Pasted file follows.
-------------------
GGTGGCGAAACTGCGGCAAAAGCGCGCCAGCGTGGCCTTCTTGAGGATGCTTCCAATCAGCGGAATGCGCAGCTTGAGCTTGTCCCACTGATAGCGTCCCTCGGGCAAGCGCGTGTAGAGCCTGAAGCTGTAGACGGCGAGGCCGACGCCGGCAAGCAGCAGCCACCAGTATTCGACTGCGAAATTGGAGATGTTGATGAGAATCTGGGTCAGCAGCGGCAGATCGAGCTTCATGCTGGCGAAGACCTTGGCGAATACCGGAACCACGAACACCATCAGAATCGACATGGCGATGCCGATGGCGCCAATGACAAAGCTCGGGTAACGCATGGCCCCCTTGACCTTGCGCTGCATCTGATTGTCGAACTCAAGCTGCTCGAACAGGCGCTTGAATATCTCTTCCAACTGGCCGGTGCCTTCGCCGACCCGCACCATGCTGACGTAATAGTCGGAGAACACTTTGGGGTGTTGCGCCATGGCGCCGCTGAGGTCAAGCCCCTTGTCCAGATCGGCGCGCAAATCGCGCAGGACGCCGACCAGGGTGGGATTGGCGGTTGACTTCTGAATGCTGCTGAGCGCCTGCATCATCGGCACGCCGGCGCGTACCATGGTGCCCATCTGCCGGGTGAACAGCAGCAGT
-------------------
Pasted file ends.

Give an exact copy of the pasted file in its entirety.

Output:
GGTGGCGAAACTGCGGCAAAAGCGCGCCAGCGTGGCCTTCTTGAGGATGCTTCCAATCAGCGGAATGCGCAGCTTGAGCTTGTCCCACTGATAGCGTCCCTCGGGCAAGCGCGTGTAGAGCCTGAAGCTGTAGACGGCGAGGCCGACGCCGGCAAGCAGCAGCCACCAGTATTCGACTGCGAAATTGGAGATGTTGATGAGAATCTGGGTCAGCAGCGGCAGATCGAGCTTCATGCTGGCGAAGACCTTGGCGAATACCGGAACCACGAACACCATCAGAATCGACATGGCGATGCCGATGGCGCCAATGACAAAGCTCGGGTAACGCATGGCCCCCTTGACCTTGCGCTGCATCTGATTGTCGAACTCAAGCTGCTCGAACAGGCGCTTGAATATCTCTTCCAACTGGCCGGTGCCTTCGCCGACCCGCACCATGCTGACGTAATAGTCGGAGAACACTTTGGGGTGTTGCGCCATGGCGCCGCTGAGGTCAAGCCCCTTGTCCAGATCGGCGCGCAAATCGCGCAGGACGCCGACCAGGGTGGGATTGGCGGTTGACTTCTGAATGCTGCTGAGCGCCTGCATCATCGGCACGCCGGCGCGTACCATGGTGCCCATCTGCCGGGTGAACAGCAGCAGT